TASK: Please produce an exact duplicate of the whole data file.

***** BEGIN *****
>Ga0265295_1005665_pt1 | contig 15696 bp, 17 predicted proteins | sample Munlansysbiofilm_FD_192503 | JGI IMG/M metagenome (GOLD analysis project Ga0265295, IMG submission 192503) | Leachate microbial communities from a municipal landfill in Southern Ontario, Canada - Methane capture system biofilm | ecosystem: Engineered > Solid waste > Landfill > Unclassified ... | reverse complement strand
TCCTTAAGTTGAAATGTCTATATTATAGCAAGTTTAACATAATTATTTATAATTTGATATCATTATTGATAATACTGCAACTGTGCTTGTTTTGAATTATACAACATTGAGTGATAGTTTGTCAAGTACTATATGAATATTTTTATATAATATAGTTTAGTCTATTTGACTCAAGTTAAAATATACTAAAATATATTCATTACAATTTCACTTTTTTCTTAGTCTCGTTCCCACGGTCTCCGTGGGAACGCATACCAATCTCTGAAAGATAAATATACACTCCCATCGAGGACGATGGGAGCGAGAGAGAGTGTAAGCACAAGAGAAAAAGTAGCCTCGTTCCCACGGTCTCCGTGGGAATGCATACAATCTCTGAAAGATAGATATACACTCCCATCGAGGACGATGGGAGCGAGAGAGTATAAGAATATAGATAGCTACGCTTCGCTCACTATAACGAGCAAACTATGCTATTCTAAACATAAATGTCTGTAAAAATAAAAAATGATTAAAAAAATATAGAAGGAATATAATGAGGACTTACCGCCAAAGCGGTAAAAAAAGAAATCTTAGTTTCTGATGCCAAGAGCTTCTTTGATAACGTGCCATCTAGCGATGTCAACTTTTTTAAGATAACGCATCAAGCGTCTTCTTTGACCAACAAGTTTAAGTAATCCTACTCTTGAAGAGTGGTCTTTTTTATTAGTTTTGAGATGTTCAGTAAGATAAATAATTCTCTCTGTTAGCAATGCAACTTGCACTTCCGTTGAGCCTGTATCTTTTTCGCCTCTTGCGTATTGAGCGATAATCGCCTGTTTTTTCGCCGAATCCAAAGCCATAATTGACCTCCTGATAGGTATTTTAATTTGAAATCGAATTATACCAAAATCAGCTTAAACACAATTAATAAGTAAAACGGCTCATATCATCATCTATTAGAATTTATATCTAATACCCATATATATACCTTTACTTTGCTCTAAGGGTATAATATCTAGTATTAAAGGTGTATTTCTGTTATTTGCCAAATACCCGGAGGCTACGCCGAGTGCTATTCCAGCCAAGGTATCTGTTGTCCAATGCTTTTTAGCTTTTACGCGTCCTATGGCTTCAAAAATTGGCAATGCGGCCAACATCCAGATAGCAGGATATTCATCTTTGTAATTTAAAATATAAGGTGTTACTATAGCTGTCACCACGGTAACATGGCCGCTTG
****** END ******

>Ga0265295_1005665_pt1 | contig 15696 bp, 17 predicted proteins | sample Munlansysbiofilm_FD_192503 | JGI IMG/M metagenome (GOLD analysis project Ga0265295, IMG submission 192503) | Leachate microbial communities from a municipal landfill in Southern Ontario, Canada - Methane capture system biofilm | ecosystem: Engineered > Solid waste > Landfill > Unclassified ... | reverse complement strand
TCCTTAAGTTGAAATGTCTATATTATAGCAAGTTTAACATAATTATTTATAATTTGATATCATTATTGATAATACTGCAACTGTGCTTGTTTTGAATTATACAACATTGAGTGATAGTTTGTCAAGTACTATATGAATATTTTTATATAATATAGTTTAGTCTATTTGACTCAAGTTAAAATATACTAAAATATATTCATTACAATTTCACTTTTTTCTTAGTCTCGTTCCCACGGTCTCCGTGGGAACGCATACCAATCTCTGAAAGATAAATATACACTCCCATCGAGGACGATGGGAGCGAGAGAGAGTGTAAGCACAAGAGAAAAAGTAGCCTCGTTCCCACGGTCTCCGTGGGAATGCATACAATCTCTGAAAGATAGATATACACTCCCATCGAGGACGATGGGAGCGAGAGAGTATAAGAATATAGATAGCTACGCTTCGCTCACTATAACGAGCAAACTATGCTATTCTAAACATAAATGTCTGTAAAAATAAAAAATGATTAAAAAAATATAGAAGGAATATAATGAGGACTTACCGCCAAAGCGGTAAAAAAAGAAATCTTAGTTTCTGATGCCAAGAGCTTCTTTGATAACGTGCCATCTAGCGATGTCAACTTTTTTAAGATAACGCATCAAGCGTCTTCTTTGACCAACAAGTTTAAGTAATCCTACTCTTGAAGAGTGGTCTTTTTTATTAGTTTTGAGATGTTCAGTAAGATAAATAATTCTCTCTGTTAGCAATGCAACTTGCACTTCCGTTGAGCCTGTATCTTTTTCGCCTCTTGCGTATTGAGCGATAATCGCCTGTTTTTTCGCCGAATCCAAAGCCATAATTGACCTCCTGATAGGTATTTTAATTTGAAATCGAATTATACCAAAATCAGCTTAAACACAATTAATAAGTAAAACGGCTCATATCATCATCTATTAGAATTTATATCTAATACCCATATATATACCTTTACTTTGCTCTAAGGGTATAATATCTAGTATTAAAGGTGTATTTCTGTTATTTGCCAAATACCCGGAGGCTACGCCGAGTGCTATTCCAGCCAAGGTATCTGTTGTCCAATGCTTTTTAGCTTTTACGCGTCCTATGGCTTCAAAAATTGGCAATGCGGCCAACATCCAGATAGCAGGATATTCATCTTTGTAATTTAAAATATAAGGTGTTACTATAGCTGTCACCACGGTAACATGGCCGCTTG